SS: What do you think about Vishy's memory? People say that its phenomenal.
PHN: I generally also think so. You can surely remember some instances where Anand's memory let him down. For example game one in Sofia, in his match against Veselin Topalov. There will surely come a time in your career when you start forgetting stuff, but I think this goes for everyone. With the information explosion that is happening currently it is very difficult to remember everything. So you usually tend to remember some patterns and then reconstruct your analysis. I think this is exactly what happened in game one in Sofia.
Usually in order to be a top player you need to have a good memory. First of all it helps you to remember important opening theory, but on the other hand it also helps you remember positions and store them in your head and reproduce them when required. This is what we call intuition. Kasparov has spoken about this on numerous occasions and Magnus is also someone with a phenomenal memory. These World Champions including Anand are just a cut above the rest.
SS: Seconds hardly get to sleep in such gruelling tournaments. What was your schedule like in Mexico?
PHN: It depends. The game usually began at 2 p.m. in the afternoon and ended in the evening. We would discuss the plans for the next day and he would give me some directions and I would work on them. I would then meet him in the morning and show him my work and he would review it and then suggest a few points. I would once again work on them and meet him before the round and give some final updates. He would then go and play the round.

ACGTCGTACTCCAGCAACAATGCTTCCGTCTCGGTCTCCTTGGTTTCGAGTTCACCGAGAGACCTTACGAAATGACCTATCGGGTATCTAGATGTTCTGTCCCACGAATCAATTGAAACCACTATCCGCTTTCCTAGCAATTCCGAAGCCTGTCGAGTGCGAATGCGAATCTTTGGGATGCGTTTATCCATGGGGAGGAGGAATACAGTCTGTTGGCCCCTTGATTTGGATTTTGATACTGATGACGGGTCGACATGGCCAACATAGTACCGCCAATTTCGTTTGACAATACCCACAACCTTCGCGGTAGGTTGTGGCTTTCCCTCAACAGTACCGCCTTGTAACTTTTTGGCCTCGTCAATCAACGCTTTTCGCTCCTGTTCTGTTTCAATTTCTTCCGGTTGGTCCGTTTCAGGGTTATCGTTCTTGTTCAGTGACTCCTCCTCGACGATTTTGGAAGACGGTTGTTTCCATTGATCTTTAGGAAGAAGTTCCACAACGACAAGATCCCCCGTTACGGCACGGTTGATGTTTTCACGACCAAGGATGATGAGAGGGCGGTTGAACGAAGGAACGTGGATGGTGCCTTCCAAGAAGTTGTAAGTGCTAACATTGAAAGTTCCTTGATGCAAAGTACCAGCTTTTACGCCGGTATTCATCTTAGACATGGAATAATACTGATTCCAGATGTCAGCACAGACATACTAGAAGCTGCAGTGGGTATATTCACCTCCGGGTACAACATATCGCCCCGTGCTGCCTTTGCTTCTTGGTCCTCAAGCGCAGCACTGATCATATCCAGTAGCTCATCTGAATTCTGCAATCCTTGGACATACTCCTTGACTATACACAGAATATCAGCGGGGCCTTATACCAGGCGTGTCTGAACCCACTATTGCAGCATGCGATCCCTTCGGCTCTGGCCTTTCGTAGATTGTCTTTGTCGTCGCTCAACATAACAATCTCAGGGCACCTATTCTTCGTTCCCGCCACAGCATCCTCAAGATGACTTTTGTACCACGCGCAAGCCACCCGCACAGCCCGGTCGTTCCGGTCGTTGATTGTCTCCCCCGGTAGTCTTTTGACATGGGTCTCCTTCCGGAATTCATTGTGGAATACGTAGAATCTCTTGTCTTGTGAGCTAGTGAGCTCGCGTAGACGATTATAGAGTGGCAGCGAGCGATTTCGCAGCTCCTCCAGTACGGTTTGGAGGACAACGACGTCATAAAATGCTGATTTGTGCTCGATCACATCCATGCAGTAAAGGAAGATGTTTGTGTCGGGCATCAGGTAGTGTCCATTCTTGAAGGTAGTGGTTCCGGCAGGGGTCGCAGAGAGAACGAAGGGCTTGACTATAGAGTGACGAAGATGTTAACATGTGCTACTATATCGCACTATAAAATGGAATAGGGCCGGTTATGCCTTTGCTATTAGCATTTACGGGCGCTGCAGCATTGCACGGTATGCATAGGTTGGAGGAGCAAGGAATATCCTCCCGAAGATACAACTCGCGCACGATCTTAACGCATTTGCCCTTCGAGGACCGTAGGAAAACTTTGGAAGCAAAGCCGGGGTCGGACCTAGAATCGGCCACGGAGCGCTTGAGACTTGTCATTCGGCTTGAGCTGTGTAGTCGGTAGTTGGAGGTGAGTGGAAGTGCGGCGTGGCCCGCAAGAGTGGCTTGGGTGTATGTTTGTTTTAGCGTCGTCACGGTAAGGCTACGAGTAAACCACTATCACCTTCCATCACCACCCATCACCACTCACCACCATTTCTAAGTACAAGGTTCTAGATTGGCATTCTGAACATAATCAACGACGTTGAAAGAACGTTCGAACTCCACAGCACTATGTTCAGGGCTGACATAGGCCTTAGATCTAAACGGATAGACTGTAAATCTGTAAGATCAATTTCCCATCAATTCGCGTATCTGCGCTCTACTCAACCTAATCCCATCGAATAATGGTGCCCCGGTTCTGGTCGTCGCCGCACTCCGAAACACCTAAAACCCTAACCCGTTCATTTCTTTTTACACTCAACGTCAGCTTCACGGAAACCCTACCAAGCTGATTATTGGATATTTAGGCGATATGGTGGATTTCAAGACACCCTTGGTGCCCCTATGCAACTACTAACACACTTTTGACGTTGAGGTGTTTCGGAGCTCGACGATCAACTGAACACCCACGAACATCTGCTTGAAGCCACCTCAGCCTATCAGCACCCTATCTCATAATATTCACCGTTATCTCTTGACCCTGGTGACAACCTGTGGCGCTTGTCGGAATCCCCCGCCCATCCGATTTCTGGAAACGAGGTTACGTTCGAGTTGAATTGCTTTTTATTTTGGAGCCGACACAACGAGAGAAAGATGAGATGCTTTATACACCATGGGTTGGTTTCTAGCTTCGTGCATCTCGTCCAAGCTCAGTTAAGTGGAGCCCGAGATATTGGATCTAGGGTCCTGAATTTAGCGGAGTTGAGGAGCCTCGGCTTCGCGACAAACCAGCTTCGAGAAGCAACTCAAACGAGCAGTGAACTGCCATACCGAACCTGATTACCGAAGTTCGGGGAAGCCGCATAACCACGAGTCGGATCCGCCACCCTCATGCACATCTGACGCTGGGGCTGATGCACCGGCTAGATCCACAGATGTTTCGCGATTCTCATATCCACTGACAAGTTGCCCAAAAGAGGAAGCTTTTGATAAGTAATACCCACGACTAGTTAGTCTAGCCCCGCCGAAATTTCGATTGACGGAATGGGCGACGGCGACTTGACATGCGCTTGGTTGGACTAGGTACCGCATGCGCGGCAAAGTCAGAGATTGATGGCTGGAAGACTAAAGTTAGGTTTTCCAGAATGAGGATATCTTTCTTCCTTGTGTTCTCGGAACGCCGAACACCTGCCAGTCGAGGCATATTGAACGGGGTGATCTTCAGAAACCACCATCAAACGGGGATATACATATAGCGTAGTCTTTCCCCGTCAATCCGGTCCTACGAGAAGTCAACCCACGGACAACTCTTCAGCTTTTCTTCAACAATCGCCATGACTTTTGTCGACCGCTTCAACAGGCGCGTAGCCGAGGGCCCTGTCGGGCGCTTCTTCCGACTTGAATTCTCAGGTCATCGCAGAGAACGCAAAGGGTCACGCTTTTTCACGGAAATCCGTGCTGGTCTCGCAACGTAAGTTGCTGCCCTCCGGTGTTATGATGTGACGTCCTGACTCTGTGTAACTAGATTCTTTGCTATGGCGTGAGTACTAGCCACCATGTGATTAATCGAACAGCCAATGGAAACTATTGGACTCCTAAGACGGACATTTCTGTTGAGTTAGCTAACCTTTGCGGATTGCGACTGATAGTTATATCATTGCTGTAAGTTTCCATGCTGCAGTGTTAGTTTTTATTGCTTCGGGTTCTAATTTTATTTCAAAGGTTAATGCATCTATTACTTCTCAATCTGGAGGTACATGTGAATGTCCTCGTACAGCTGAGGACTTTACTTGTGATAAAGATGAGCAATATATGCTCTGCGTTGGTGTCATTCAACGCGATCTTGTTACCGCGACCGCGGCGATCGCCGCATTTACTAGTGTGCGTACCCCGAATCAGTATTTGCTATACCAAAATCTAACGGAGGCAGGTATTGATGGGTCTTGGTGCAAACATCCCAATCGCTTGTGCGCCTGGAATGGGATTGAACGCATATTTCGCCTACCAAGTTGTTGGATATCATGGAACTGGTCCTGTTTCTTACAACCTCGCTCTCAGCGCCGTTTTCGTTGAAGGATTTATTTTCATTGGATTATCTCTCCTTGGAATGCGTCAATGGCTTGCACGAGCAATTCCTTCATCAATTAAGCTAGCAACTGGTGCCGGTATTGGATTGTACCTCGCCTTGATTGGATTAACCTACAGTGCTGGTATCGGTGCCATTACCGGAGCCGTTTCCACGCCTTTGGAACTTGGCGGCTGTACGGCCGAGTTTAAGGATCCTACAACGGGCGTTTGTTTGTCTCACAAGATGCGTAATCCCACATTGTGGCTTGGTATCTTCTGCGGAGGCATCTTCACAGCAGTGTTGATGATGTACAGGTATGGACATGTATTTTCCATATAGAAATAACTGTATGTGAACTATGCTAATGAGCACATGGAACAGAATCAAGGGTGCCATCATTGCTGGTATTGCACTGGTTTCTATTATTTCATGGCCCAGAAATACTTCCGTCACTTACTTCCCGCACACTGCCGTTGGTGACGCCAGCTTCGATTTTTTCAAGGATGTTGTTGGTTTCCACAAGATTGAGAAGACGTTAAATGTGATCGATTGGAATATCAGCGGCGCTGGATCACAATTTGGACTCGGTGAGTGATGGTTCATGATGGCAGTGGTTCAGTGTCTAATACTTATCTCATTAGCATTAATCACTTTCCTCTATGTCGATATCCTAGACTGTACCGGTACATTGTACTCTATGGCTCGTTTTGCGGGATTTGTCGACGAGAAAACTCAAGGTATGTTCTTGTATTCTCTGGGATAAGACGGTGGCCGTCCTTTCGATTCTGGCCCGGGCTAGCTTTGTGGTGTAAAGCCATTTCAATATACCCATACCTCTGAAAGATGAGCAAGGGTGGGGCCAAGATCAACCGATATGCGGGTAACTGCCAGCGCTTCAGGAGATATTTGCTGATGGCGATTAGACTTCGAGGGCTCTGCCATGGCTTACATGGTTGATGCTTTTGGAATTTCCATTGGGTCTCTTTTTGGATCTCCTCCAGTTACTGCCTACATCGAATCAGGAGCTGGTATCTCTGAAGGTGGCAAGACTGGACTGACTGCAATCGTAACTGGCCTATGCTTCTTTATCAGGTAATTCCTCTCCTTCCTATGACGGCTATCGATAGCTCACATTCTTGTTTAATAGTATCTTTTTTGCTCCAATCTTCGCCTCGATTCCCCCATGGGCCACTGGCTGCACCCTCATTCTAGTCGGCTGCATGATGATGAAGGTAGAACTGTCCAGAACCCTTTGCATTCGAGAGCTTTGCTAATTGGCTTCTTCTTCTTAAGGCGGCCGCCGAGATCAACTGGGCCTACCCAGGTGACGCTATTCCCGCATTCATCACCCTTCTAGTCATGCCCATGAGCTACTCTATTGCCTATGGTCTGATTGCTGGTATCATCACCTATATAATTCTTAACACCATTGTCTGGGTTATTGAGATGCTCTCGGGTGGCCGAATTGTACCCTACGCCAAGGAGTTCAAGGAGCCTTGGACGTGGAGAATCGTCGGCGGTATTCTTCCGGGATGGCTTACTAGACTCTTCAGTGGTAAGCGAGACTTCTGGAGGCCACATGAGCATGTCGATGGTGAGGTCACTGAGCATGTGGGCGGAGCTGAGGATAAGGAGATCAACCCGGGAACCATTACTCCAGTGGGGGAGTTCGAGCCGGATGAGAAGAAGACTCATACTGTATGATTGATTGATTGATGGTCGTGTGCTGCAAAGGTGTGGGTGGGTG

I would say the main work I would do was between the 10 p.m. in the night and the morning when I would show Vishy my analysis. The night lies in between and if I slept there wouldn't be much of work done! (smiles). When we played against Kramnik I got very little sleep and this completely clouded my judgement. But let's talk about it later when we go over the games.
A technology that we used a lot was computer games - engines playing against each other. So before going to bed and getting a few hours of sleep I would put the engines to play match against each other. The only closed space in the room would be the toilet, so I would put my laptop there. In the morning I would wake up and check the games. I don't know how useful this ritual was, but we did have fun with that material. In general you very much look forward to the night before the free day! Because then you get some serious sleep! I am glad that there is a myth that being a second is very difficult. (laughs). It's very enjoyable also.